“Cincinnati has 'skin in the game.'" — Cintrifuse CEO Pete Blackshaw
- Local FinTech growth
- Grab your headphones
- Grants for Black women-owned businesses
- Insight into the innovation ecosystem
- Lowering healthcare costs for SMBs
- Healthcare commercialization at NKU
- Cincy doctors develop a drug for aPAP
- Vogt Awards Demo Day — Oct. 15
- Know your City!
- Around the region
September 29, 2020
FinTech Frontier connects the dots for financial entrepreneurs
Image by David Mark from Pixabay
FinTech Frontier is hoping to connect the dots between Cincinnati’s large financial institutions and FinTech startups around the country. With the goal of providing a space for financial entrepreneurs to find the tools they need to build, the Cintrifuse-backed catalyst is holding events every other week through the end of October.
The first, held Sept. 17, covered machine learning and artificial intelligence in the financial industry. The panel, moderated by Brian Brackeen, General Partner at Lightship Capital, zoomed in from around the country. The panel consisted of: Chris Zock, Managing Director of Sandbox Insurtech Fund; Jennifer Choo, Partner and Head of Investments at Portag3; Roger Park, EY Americas Innovation Leader; and TX Zhuo, General Partner of Fika Ventures.
Among the topics discussed, the panel spent time on financial regulations, data, and AI. According to Park, it is crucial for startups to pay attention to regulations and regulators.
“Don’t ignore financial regulation and think it’s going to go away,” Park said, when it comes to financial technology. When a company starts growing and garners attention, you don’t want to find out what you’ve been doing is illegal.
Being a connector of big companies and startups, Cintrifuse is looking to help those in FinTech grow their fledgling businesses, while creating a symbiotic relationship. The panelists all chimed in on what startups can do to help fuel this relationship.
Choo explained that it’s important for startups to understand that they can learn something from a corporation. While corporations might move slowly, they have access to resources that are hard to come by at small businesses.
“Startups can help larger organizations by providing new solutions and opening up new distribution channels,” Zhuo said.
Cintrifuse CEO Pete Blackshaw opened and closed the panel. He noted that while Cincinnati has made large strides most venture capital is still being spent on the coasts, with the goal to get more money into the Midwest.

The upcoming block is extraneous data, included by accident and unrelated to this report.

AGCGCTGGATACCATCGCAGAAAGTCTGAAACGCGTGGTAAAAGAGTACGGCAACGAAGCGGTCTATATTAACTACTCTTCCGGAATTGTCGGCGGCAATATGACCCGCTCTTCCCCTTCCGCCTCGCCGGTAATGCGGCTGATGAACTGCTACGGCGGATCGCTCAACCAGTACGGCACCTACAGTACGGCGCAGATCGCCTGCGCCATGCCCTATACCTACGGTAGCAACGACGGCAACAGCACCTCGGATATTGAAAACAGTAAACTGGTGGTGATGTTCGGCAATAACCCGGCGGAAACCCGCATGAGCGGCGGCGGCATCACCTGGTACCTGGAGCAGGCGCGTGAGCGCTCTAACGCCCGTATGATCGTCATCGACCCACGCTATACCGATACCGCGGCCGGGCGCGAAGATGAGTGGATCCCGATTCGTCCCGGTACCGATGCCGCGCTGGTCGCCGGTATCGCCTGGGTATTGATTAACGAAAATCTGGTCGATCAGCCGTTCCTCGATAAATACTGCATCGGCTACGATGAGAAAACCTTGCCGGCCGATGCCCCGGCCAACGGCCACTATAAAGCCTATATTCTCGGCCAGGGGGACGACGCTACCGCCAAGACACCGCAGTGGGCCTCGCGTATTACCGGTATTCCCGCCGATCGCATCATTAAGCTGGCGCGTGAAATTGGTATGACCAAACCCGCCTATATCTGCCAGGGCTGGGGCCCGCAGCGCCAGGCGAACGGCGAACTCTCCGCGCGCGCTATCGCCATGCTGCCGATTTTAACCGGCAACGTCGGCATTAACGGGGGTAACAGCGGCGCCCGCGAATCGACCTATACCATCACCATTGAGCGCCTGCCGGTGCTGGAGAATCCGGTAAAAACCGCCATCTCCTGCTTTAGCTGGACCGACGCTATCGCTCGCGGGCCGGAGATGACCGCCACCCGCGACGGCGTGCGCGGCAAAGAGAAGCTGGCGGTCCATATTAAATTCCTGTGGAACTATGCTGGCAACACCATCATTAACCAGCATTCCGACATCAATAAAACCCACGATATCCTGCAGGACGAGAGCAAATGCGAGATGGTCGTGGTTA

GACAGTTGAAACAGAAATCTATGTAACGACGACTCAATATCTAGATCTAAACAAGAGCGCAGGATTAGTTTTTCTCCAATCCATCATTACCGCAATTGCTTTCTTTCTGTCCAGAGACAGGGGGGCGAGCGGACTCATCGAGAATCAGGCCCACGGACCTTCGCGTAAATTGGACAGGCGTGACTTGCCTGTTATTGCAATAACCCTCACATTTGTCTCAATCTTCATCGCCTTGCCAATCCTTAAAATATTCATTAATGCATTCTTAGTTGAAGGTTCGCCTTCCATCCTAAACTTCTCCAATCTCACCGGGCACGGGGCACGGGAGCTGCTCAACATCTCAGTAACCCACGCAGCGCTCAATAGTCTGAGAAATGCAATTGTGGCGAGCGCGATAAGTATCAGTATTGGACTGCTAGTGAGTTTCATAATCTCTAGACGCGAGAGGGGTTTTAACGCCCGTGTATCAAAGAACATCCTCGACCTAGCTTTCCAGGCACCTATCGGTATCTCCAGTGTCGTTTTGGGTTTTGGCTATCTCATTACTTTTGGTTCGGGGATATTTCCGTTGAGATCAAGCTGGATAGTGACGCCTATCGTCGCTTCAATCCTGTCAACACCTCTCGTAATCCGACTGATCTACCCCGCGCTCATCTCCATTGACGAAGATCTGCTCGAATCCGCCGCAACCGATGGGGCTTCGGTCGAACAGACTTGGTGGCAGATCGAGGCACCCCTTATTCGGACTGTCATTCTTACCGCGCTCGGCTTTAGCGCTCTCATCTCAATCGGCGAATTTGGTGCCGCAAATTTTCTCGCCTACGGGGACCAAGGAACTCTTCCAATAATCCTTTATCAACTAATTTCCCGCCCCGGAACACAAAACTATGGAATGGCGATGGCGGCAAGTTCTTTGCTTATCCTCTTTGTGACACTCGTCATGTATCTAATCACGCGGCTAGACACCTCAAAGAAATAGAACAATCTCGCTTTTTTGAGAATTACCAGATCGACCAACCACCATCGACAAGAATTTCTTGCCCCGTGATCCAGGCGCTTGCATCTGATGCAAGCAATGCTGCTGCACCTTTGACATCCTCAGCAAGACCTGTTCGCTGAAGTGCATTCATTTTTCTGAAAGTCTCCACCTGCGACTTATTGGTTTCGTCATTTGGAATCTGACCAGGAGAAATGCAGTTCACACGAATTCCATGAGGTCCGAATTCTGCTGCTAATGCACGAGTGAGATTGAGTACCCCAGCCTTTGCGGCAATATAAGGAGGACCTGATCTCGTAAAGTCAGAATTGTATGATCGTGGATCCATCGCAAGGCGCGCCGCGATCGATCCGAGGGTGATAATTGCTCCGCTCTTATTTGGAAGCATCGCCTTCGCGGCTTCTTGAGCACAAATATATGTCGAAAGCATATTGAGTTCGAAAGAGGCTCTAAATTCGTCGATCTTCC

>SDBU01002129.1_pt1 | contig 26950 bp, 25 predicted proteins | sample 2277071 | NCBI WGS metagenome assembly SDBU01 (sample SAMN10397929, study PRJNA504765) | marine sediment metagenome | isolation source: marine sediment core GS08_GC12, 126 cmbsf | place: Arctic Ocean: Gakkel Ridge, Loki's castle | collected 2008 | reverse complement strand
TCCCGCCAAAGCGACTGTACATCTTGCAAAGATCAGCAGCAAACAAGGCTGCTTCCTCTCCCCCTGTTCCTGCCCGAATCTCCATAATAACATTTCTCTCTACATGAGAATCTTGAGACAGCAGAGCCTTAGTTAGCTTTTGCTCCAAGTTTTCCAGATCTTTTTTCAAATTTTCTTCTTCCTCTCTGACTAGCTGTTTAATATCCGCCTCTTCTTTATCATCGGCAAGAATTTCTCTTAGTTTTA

The next event for FinTech Frontier will be held on Oct. 1 and will cover Main Street Imagination. Midwest Activation will follow on Oct. 15. These events will culminate in a pitch competition with finalists competing on Oct. 29. There are $60,000 in prizes and, Blackshaw said, it shows that Cincinnati has “skin in the game.” The pitch competition is accepting applications through Oct. 15.
Cincinnati Future is happy to announce a new "edu-tainment" option from our parent publishers at Flyover Future: Flyover Future Presents: Innovators podcast.
Flyover Future, along with Cincinnati Future and other local publications keep up with hundreds of top innovators making huge impacts on our quality of life in the Midwest and beyond. We see amazing research being turned into world-changing technologies and Fortune 500 companies investing in the future like never before. And, we never cease to be amazed by the creativity we are privileged to see each and every day. Now, we want you to hear their stories directly.
Ben Reno-Weber, entrepreneur and director of the Future of Work Initiative in and Brian Eichenberger, producer and podcast extraordinaire will co-host season one.
You will hear from innovators pushing boundaries — whether that’s starting a company from scratch, a billion dollar company re-imagining its business, or a new way to leverage data. Speaking of data, in Season 1 we will be discussing how data and AI are driving innovation across Flyover Country. Join us and our sponsor, the Future of Work Initiative powered by Microsoft, for an exciting and insightful first season.
Episode 1: Judy Nichols, CEO of Breakpoint Technology
Predicting cardiac arrest, discovering why ER admissions increase for one town when it rains, and optimizing supply chain — thank you data revolution!